This article describes my personal experience dealing with GraphQL usage for reports in the Asp.Net Core application. I’m not claiming that my solution is the best one. However, I was focused on achieving low maintenance costs and simple implementation.
I will provide only a high-level overview of GraphQL without diving deep into more advanced features like Schema Stitching, etc.
I’m open to discussion about this topic, so feel free to prove I’m wrong :)
GraphQL is a tool that provides dynamic queries against application data.
The main benefit is that client of API can easily configure the data he wants…
This article gives an overview of the techniques that can make your code harder to understand and maintain.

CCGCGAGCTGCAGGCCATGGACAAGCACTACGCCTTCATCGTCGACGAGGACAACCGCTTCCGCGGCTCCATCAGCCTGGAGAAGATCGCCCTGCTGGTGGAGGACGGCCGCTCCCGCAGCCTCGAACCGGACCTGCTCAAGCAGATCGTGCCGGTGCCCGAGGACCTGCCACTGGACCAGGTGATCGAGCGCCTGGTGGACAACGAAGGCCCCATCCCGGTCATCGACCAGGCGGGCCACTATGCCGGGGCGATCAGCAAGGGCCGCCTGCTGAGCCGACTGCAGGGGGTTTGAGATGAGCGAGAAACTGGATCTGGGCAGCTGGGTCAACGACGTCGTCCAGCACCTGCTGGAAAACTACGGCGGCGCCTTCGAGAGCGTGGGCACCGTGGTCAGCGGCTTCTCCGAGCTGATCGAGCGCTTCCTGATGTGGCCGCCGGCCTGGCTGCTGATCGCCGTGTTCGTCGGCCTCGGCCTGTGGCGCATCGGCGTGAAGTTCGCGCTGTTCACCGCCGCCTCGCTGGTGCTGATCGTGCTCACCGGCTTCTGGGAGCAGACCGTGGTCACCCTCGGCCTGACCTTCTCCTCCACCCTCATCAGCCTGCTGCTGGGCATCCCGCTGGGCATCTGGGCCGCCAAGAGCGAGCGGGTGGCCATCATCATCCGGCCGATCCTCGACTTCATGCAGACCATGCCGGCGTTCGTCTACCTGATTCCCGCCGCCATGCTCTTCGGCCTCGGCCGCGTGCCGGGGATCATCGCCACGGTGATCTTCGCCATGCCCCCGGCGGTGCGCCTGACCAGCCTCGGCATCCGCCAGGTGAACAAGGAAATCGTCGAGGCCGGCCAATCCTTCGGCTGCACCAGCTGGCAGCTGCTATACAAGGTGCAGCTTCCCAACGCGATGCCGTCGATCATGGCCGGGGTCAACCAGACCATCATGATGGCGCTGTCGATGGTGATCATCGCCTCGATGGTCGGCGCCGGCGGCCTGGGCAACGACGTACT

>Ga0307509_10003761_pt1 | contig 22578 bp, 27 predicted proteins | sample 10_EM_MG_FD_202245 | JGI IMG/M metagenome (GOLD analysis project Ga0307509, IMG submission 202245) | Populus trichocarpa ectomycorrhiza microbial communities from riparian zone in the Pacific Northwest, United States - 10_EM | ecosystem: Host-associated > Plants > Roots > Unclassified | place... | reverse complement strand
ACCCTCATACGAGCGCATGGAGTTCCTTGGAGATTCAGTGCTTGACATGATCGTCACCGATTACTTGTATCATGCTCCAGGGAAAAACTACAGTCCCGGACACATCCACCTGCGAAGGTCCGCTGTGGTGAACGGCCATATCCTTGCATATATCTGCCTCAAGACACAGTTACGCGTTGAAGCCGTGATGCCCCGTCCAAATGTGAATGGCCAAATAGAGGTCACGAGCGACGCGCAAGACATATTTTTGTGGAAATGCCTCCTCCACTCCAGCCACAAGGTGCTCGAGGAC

Clean code is the priority of development. Developers can effectively implement any performance optimizations only after setting up measurement for Clean code execution.
Imagine the following hierarchy:
Now, let’s assume that we need to put all of these class instances inside some data structure that will allow us to access them by…
Write clean code. Measure. Optimize.
Optimization of LINQ is necessary only when it is the root of the problem.
If you make an optimization and don’t measure to confirm the performance increase, all you know for certain is that you’ve made your code harder to read.
I’m working on an open-source pet project called QueryNinja that provides dynamic query building. Changes defined in this article are related to version v1.1.0 and will be applied in future releases. The main execution path includes creating the query using Asp.Net Core ModelBinding and translating the query to Expression Trees.
Lead Software Engineer at EPAM